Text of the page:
Ski the Valley – Collaborative ProjectPublished: March 11, 2021
Many destinations and organizations talk about the benefits of collaboration, but few take the needed action to see that through to fruition. When the Tucker County CVB expressed interest in revitalizing their “Ski the Valley” initiative, we were eager to work on this joint effort to bring renewed brand awareness and, ultimately, visitors to the area this ski season.
The Ski the Valley campaign has been around for years in Tucker County, WV. With two downhill ski resorts and a cross-country ski touring business in the small community, it has long been a way to encourage people to visit the area in the winter months and then come back time and time again.
“Ski the Valley has been in existence for a long time, but we had to recreate it to stay relevant,” explained Jessica Waldo, Tucker County Convention and Visitors Bureau’s executive director. “The key to Ski the Valley is the collaboration, and that’s what sets us apart. Where else can you go where there are two downhill ski areas and a cross-country ski area literally five minutes apart? So, if we work together, it only benefits each of us individually and as a whole.”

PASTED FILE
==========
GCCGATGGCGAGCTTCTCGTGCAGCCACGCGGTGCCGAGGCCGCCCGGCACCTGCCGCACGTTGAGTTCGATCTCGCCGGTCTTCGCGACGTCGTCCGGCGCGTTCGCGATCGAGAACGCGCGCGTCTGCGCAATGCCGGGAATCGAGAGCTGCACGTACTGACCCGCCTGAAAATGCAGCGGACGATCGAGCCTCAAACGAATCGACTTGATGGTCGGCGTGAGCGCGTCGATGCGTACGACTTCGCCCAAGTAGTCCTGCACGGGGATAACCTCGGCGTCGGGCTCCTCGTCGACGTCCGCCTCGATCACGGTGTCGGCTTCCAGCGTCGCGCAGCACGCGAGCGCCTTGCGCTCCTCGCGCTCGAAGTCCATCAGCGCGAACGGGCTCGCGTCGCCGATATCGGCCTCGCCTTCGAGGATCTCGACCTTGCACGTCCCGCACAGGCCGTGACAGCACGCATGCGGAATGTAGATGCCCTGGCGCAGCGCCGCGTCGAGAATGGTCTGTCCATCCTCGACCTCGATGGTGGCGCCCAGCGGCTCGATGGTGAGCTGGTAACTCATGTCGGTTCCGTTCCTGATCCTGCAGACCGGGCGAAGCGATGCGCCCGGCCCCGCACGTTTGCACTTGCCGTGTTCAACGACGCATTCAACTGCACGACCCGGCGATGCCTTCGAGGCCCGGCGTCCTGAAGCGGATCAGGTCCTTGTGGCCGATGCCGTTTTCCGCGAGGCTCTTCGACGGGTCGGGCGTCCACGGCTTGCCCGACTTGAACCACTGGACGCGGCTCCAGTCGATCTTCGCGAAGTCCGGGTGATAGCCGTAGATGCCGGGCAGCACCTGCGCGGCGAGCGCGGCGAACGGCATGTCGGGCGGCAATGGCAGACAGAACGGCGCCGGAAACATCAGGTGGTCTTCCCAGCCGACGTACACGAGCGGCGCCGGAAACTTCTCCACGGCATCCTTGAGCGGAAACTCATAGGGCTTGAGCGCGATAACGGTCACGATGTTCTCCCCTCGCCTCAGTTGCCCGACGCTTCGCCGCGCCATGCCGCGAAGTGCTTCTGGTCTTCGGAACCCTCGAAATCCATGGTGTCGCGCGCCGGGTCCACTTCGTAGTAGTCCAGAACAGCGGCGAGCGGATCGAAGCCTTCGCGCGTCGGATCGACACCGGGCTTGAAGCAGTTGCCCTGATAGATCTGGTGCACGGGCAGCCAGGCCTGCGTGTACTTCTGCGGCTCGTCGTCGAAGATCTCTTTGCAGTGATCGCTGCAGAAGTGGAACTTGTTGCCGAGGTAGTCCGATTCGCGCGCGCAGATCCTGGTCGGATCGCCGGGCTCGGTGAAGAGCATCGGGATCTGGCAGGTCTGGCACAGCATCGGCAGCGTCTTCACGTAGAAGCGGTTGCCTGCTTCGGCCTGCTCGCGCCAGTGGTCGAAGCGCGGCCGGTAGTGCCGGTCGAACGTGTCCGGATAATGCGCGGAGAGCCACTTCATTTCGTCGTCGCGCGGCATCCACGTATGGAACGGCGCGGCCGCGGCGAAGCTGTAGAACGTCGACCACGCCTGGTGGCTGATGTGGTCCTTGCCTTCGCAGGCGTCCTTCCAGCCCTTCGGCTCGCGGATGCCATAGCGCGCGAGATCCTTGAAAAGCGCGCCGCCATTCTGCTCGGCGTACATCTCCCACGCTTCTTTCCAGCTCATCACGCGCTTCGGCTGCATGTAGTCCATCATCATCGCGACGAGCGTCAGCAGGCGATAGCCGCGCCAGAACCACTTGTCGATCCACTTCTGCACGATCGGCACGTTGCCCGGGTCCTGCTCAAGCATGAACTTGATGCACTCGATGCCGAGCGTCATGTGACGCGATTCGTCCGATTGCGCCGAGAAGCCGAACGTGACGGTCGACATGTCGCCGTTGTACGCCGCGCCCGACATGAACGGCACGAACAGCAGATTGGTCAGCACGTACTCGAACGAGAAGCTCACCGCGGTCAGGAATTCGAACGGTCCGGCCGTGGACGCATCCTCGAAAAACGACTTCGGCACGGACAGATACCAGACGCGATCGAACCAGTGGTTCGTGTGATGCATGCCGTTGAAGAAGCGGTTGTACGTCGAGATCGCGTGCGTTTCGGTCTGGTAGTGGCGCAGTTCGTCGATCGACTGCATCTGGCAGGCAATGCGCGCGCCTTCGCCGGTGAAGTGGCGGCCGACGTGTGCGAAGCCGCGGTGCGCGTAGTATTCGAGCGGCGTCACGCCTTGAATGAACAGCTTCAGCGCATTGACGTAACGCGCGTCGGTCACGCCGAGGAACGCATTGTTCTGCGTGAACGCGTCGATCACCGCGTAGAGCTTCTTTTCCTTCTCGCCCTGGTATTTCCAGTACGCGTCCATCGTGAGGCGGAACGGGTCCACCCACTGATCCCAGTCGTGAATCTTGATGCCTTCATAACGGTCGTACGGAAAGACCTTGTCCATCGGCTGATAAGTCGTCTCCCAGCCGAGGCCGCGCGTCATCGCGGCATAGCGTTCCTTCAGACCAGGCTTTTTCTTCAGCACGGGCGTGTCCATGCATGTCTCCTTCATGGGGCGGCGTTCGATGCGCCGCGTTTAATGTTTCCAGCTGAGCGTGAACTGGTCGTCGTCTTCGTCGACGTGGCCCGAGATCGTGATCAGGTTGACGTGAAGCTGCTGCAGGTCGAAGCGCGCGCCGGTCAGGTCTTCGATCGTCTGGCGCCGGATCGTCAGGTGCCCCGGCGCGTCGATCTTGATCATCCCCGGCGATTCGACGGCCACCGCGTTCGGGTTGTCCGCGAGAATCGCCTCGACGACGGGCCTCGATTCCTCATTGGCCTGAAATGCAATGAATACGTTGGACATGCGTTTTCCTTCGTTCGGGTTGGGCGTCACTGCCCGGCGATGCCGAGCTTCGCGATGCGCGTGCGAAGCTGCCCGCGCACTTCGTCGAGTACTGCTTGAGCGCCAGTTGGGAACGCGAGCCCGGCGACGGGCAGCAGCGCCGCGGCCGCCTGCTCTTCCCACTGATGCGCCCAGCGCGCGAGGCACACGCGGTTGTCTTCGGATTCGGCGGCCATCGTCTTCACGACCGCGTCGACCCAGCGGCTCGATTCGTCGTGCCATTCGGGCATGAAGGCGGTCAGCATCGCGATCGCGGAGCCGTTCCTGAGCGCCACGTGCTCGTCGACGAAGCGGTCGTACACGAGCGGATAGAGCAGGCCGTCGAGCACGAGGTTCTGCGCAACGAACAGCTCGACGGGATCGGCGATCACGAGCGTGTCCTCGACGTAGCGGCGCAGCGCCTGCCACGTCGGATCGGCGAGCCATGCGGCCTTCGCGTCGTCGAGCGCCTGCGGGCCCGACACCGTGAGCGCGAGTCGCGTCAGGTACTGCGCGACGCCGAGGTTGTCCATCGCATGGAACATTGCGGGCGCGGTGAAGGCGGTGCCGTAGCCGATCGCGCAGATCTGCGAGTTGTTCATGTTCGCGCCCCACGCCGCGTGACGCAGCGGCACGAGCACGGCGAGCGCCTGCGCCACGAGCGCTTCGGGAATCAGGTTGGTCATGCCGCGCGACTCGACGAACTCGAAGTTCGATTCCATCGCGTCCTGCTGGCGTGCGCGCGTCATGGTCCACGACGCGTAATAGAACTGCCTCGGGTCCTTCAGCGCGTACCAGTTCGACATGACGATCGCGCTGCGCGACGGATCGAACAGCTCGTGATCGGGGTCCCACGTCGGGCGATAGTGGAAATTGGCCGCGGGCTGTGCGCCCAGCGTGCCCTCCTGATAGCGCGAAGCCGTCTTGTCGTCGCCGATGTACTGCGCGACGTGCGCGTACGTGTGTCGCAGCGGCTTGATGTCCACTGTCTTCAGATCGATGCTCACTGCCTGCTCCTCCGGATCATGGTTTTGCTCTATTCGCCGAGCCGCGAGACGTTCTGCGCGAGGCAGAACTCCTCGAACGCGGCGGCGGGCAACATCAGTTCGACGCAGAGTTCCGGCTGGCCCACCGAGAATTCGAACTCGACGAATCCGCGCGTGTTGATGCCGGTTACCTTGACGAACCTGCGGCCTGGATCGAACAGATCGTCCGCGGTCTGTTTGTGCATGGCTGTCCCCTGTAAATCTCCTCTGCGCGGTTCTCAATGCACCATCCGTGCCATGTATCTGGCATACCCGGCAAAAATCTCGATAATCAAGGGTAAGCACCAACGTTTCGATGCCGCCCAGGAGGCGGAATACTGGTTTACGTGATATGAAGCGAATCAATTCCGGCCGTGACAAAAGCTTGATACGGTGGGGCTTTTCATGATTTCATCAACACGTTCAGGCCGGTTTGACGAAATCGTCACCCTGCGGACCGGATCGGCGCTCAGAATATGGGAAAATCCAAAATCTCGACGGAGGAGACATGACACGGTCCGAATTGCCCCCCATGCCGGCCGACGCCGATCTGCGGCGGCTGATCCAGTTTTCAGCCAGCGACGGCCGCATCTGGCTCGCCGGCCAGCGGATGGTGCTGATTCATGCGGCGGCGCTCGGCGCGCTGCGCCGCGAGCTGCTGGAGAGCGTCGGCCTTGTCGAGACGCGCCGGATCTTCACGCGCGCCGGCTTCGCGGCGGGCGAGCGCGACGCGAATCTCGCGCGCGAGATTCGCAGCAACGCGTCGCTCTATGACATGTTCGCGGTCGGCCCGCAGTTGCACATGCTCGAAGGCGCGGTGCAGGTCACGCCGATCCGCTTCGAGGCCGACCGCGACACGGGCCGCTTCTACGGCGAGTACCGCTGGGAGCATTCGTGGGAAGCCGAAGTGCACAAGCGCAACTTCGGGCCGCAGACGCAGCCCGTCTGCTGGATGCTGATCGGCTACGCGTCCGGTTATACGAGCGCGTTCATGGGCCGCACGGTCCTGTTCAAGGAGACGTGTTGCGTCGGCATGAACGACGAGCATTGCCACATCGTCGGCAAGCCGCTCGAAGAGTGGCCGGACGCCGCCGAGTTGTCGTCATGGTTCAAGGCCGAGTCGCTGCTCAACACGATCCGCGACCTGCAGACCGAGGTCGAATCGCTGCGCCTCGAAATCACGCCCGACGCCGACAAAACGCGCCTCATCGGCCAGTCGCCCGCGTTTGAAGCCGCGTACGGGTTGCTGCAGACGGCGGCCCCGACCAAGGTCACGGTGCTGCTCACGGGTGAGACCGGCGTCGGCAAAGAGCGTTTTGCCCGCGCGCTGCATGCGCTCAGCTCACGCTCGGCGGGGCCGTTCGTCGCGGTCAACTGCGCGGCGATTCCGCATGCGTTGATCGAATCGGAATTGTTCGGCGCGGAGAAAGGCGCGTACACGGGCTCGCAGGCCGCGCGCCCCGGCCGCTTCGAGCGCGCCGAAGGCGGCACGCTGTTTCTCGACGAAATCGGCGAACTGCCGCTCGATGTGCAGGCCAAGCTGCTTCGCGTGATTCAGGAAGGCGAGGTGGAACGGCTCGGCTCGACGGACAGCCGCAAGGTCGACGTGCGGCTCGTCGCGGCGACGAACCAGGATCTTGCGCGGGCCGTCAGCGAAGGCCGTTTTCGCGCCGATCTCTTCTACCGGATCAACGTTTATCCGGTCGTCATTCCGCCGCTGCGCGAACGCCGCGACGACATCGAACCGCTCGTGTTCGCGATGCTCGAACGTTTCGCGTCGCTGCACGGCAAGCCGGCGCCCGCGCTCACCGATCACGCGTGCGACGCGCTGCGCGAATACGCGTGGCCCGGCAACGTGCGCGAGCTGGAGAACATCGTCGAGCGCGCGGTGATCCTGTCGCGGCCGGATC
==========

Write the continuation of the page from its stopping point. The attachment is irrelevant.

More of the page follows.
Cooperation > Competition
It’s challenging to bring people and organizations together. Whether working on a project with adjacent destinations or competing businesses, the road to a successful partnership can be littered with politics, ego, financial strain, creative differences, personality challenges just to name a few. There are things you can do to help identify quality partners and address common obstacles.
- Look for people and organizations that are already involved in the community and are publicly supportive of other businesses. These are folks who already understand that communities thrive when collaboration and encouragement are present. Getting buy-in for a collaborative campaign is easier with people who live this out in other areas.
- Find partners that appeal to a similar interest group or demographic. In the Ski the Valley example, the partnership included two downhill ski resorts, a cross country touring center and sledding and tubing parks. These may be competing businesses, but it is easy to understand that visitors staying 2-3 nights in a destination will likely visit multiple snow attractions and benefit the local economy in other ways by shopping, eating and with overnight stays.
- Include complementary businesses. If a destination has a strong presence for water attractions, not only the rental companies can partner, but look to include outfitters, nearby restaurants and locally-owned lodging to offer specials, cross-promotions and co-branded materials.
- Be clear and direct about financial arrangements, responsibilities and timeline. Agreeing upon the terms of the partnership and being open about what each partner can bring to the table is important to prevent unnecessary conflict down the road.